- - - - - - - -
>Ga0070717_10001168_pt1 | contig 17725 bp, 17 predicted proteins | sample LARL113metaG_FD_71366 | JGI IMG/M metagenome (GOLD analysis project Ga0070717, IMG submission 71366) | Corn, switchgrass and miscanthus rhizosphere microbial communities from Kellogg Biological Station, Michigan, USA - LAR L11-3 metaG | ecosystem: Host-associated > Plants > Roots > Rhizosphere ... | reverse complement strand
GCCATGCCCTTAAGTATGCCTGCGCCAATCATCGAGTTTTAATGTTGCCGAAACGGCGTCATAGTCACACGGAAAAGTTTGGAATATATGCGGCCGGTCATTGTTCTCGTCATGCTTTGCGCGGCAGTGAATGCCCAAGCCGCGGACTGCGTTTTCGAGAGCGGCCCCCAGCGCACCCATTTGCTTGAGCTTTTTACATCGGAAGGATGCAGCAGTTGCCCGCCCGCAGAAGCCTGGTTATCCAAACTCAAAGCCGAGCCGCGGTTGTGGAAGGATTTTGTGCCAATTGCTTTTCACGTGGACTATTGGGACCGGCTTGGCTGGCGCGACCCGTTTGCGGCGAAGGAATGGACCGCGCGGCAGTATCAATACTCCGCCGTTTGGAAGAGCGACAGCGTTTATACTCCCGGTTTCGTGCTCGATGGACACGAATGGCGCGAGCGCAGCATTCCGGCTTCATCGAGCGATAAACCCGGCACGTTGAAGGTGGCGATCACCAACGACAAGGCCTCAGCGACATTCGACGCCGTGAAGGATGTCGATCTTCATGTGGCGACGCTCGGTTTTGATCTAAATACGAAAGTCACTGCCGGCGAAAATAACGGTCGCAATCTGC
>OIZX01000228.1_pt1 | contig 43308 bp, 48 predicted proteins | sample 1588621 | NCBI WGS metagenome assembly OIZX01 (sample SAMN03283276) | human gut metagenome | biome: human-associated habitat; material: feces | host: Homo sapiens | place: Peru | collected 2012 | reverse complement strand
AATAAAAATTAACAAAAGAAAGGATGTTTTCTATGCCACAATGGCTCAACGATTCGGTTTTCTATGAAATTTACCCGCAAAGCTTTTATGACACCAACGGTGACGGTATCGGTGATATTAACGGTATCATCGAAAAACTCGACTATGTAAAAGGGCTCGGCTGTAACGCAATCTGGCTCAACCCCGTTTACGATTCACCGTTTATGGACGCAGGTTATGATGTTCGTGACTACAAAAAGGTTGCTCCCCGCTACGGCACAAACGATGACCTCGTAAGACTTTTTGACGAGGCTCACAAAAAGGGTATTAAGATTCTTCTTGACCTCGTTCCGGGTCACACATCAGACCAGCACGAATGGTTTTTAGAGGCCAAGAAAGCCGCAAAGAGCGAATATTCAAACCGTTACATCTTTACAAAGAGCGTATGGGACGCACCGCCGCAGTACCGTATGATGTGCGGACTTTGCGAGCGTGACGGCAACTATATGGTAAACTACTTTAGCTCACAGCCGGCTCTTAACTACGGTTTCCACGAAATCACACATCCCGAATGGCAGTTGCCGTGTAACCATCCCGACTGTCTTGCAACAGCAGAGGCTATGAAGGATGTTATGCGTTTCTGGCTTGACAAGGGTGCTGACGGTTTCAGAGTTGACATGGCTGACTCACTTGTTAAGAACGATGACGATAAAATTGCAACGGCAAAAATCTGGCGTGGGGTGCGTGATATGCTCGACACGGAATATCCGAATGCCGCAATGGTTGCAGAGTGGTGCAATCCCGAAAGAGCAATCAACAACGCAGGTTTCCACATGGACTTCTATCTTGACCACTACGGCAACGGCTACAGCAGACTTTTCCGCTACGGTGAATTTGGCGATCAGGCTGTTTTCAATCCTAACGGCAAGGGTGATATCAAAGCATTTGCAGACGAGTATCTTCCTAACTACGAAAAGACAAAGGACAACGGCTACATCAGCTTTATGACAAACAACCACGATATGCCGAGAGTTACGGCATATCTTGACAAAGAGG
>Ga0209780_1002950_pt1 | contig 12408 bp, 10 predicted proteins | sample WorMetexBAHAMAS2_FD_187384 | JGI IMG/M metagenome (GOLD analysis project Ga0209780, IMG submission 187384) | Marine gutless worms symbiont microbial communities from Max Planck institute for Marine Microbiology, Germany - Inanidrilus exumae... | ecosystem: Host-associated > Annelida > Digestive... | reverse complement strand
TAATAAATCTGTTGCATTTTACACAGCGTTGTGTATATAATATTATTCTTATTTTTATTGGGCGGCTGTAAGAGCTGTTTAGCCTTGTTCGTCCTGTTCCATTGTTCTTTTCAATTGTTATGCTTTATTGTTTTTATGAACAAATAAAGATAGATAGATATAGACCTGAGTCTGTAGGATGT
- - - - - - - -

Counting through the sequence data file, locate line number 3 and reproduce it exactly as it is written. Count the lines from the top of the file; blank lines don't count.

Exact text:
>OIZX01000228.1_pt1 | contig 43308 bp, 48 predicted proteins | sample 1588621 | NCBI WGS metagenome assembly OIZX01 (sample SAMN03283276) | human gut metagenome | biome: human-associated habitat; material: feces | host: Homo sapiens | place: Peru | collected 2012 | reverse complement strand